Introductory Career

I know I’ve often spoken about having owned a showroom, and selling it when I became a mother, but I’m not sure if I ever mentioned how I got my start in the fashion industry. Growing up, I was always obsessed with fashion, so when it came time to apply to colleges, I only applied to the Fashion Institute Of Technology, in New York City. On my first day of college, a friend happened to mention a job opportunity that she knew about, at the Laundry by Shelli Segal storefront, in SoHo. Initially, it seemed like the perfect opportunity to make some extra cash, so it was a no brainer to take the position, while I was a full time student.

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As it turns out, I worked and took classes around the clock, without a day off, with the exception of a few vacation days for two full years. This left me extremely burned out, but I loved the idea of making money, so I decided that in my third year of college, I would work full time, and schedule my classes all at night. At that point, my dream job was to move from the Laundry store, into their showroom, but no positions were available. Determined to move up, I took lots of interviews, and even took two jobs I absolutely hated, quitting each after only a week. Finally, after three months of bouncing around, Laundry called to offer a spot that had just opened in the showroom. It was only the receptionist, but I was willing to do anything to get a foot in the door. From there, I worked hard, moving my way up to a sales assistant, and eventually an account executive. It was that position that opened my eyes, offering me the tools I needed for the fashion business. With those building blocks, and working along side extremely success women, one of which is still my dearest friends, helped my career flourish.

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Eventually, I left Laundry by Shelli Segal, moving to Earl Jeans. My new job shifted my sales territories from east coast to west coast, opening up a new world of travel and contacts. After a couple of years, I fostered relationships with many designers, and decided it was time to open my own showroom. Looking back on all of this, I am proud of that determination and focus, and I acknowledge how lucky I was to have the tools and resources. After a luncheon a few weeks ago with TracFone and Dress for Success, and their program Success is Calling, I learned that many women do not have the same luck or resources when it comes to finding a job, or even choosing a career path. With these issues in mind, TracFone and Dress for Success in 2015 developed their Success is Calling program, to help women navigate the critical first step to employment; the phone interview. 85 percent of HR managers and working professionals say that first impressions made via phone interviews follow the applicant through the entire interview process.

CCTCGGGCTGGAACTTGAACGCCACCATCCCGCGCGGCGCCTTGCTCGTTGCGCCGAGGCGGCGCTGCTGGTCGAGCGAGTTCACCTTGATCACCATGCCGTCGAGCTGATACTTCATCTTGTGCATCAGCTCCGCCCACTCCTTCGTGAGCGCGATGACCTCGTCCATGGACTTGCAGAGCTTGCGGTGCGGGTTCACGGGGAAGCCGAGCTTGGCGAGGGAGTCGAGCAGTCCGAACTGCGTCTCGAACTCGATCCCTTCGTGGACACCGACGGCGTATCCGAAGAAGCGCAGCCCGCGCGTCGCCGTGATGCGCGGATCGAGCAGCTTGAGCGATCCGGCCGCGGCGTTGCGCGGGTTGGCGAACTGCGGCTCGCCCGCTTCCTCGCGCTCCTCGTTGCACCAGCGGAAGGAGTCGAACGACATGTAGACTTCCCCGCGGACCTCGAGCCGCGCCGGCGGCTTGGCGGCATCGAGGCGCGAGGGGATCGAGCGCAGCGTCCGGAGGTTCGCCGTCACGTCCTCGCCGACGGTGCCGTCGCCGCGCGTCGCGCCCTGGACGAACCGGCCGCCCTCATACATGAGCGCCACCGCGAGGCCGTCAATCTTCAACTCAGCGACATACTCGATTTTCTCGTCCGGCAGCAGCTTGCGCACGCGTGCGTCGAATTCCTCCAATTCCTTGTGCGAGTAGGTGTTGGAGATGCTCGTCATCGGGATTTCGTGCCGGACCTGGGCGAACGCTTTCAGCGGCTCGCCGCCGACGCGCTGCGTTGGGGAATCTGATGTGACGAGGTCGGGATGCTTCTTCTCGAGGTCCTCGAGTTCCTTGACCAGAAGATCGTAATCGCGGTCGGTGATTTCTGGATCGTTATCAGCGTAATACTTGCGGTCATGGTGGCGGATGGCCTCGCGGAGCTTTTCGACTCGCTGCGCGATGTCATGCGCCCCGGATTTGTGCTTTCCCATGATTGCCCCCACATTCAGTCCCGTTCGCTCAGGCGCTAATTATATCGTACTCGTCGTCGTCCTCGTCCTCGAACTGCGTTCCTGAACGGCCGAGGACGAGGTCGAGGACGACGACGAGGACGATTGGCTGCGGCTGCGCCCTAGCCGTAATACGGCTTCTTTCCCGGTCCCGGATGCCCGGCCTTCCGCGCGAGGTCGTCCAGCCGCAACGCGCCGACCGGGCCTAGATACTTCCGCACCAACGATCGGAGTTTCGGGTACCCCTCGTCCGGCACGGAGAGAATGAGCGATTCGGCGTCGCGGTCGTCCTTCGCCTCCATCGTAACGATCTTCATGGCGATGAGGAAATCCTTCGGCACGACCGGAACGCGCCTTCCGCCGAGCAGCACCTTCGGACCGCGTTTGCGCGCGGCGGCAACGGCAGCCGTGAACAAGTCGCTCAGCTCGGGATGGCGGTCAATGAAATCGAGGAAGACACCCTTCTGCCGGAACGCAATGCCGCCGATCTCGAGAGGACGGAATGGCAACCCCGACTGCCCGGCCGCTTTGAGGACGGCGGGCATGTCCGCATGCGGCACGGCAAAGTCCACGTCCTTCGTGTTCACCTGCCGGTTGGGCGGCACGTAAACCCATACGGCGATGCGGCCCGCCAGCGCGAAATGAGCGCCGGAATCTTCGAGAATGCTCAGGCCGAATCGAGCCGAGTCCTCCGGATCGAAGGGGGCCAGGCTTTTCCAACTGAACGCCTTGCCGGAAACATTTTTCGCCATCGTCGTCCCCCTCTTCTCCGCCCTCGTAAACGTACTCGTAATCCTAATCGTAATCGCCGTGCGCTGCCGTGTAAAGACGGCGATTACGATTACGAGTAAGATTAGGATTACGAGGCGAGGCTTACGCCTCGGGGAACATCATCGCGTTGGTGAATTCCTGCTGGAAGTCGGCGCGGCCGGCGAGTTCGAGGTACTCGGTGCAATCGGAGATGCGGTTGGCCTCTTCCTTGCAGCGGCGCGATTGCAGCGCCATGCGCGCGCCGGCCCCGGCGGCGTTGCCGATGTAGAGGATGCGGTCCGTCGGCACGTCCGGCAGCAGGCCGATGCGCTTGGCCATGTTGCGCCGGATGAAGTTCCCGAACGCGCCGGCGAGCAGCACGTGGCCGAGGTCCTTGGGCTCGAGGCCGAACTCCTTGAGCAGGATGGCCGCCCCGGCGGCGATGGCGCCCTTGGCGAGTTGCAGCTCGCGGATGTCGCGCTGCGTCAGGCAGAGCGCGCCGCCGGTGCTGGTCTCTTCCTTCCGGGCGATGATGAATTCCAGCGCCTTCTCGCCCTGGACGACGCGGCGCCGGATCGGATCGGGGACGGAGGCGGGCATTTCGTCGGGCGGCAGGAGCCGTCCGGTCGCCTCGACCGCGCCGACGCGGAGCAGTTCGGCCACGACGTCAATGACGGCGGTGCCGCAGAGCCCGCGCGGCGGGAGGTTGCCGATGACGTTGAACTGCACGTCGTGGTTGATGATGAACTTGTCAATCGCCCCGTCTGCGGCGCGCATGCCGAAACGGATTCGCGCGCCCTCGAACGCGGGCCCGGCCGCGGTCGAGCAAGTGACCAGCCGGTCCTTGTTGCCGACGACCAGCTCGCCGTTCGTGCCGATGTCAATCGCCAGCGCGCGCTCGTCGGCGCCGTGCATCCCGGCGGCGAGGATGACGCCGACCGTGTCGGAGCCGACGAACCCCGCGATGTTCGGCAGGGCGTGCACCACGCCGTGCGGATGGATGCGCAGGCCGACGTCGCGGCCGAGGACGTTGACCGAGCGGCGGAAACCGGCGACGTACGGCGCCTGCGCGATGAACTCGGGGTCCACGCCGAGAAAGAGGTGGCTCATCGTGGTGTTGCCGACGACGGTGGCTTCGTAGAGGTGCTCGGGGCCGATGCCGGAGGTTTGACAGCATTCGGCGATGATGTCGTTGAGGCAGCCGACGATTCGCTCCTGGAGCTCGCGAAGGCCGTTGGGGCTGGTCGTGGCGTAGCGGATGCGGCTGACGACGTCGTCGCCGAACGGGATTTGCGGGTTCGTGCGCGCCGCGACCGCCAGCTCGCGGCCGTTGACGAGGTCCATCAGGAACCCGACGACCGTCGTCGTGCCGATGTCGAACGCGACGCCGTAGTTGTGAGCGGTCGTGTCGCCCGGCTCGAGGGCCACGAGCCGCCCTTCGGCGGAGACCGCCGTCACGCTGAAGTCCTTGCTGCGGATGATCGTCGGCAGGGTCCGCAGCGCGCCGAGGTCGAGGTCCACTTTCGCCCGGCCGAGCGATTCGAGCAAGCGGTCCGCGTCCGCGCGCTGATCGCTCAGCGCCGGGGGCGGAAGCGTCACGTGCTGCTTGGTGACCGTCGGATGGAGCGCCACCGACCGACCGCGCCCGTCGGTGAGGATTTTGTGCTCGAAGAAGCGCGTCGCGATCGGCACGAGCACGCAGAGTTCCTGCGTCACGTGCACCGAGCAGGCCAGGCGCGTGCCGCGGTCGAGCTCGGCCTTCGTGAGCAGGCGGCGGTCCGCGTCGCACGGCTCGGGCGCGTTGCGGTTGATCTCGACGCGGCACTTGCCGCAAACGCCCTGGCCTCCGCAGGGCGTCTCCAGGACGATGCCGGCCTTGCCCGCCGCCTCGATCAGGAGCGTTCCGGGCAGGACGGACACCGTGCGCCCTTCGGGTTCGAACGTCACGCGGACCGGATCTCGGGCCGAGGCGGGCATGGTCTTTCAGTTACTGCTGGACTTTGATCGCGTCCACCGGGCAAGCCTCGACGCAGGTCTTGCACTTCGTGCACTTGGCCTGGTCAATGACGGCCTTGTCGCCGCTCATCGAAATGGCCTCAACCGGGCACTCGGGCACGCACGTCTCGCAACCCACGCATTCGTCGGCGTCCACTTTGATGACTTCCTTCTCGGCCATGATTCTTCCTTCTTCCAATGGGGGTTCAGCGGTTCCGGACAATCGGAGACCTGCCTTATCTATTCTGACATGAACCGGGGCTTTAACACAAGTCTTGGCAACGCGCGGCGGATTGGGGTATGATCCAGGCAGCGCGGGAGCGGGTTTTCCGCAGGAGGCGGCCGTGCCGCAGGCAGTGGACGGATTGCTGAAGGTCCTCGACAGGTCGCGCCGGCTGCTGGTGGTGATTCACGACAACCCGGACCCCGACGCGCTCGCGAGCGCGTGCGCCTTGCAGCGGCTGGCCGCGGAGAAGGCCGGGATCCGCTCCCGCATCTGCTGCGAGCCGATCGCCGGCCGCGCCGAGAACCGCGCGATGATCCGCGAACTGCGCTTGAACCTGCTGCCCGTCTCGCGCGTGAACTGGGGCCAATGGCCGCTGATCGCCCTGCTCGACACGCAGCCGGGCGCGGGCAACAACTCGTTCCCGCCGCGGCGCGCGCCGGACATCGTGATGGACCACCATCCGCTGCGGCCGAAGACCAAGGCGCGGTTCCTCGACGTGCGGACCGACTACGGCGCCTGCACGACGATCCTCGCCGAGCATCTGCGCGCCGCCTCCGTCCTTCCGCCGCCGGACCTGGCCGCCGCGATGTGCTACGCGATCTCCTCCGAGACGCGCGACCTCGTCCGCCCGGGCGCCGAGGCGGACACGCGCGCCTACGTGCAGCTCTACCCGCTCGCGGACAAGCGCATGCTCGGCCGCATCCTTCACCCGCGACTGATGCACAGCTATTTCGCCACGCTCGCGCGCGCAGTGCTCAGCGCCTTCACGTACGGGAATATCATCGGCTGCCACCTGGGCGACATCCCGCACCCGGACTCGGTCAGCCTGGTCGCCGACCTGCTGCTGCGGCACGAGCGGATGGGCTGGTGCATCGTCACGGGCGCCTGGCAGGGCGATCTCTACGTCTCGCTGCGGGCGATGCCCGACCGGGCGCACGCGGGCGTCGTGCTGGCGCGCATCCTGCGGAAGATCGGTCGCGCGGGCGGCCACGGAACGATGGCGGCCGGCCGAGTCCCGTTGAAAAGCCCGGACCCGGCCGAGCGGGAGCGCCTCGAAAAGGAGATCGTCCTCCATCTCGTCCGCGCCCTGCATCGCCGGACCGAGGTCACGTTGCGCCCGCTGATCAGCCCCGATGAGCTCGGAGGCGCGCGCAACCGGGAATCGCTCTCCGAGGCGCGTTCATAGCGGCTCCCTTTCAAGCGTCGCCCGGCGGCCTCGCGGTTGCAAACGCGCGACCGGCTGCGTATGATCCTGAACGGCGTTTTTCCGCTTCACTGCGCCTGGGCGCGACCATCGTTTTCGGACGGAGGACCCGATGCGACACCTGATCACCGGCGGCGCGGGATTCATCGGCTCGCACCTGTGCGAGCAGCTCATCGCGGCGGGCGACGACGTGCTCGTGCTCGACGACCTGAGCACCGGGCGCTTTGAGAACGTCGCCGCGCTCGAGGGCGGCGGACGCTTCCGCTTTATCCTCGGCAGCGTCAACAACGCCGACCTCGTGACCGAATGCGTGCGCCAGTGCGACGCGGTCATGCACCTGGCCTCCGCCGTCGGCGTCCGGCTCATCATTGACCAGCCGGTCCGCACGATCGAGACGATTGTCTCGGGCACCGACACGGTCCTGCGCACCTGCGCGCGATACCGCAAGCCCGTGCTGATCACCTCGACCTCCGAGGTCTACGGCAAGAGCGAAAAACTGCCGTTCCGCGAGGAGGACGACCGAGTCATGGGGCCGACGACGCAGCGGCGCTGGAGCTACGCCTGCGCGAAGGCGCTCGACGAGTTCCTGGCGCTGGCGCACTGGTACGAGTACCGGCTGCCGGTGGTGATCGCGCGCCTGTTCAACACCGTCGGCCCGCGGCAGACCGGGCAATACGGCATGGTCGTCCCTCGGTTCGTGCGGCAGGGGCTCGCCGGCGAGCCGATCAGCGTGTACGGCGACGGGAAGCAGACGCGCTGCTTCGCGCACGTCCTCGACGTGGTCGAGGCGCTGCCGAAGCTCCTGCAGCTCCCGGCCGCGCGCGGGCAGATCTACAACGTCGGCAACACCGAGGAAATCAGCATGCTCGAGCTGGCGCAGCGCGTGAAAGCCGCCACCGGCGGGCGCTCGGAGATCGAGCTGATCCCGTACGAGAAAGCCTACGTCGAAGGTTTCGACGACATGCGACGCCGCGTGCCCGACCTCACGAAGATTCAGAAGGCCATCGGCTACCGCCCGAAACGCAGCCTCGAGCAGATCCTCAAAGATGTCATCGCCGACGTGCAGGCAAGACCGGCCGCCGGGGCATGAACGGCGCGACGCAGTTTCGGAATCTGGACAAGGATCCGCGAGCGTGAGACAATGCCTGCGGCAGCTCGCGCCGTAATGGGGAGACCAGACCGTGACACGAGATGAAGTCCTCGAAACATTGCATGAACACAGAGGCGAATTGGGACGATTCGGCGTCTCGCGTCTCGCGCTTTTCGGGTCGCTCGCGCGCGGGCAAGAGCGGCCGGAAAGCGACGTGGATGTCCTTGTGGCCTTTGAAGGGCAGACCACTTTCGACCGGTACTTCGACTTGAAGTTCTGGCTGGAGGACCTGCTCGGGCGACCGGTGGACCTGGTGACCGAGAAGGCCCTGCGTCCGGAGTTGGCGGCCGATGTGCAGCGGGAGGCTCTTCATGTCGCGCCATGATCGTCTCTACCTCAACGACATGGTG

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As part of the Success is Calling program, TracFone is offering participants a new smartphone, with one year of service, to support them as they prepare to enter the workplace. Last year, the majority of the 300 graduates of the Success is Calling program in 2015 landed a job. During the month of April, TracFone will donate 20 percent of its handset sales at Walmart, up to $525,000, to Dress for Success to help empower women to build successful careers.

You can make a difference and be involved by purchasing a TracFone handset at Walmart. TracFone offers affordable phones from leading manufacturers, such as LG and Samsung, and airtime service plans starting as low as $19.99 for 90 days. For more information on Success is Calling™, interview tips and graduate testimonials, visit TFSuccessisCalling.com.

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2 thoughts on “Introductory Career”

  1. I’m sharing this post because I’ve never heard of the program and that many of my friends who have resources to donate have not either.

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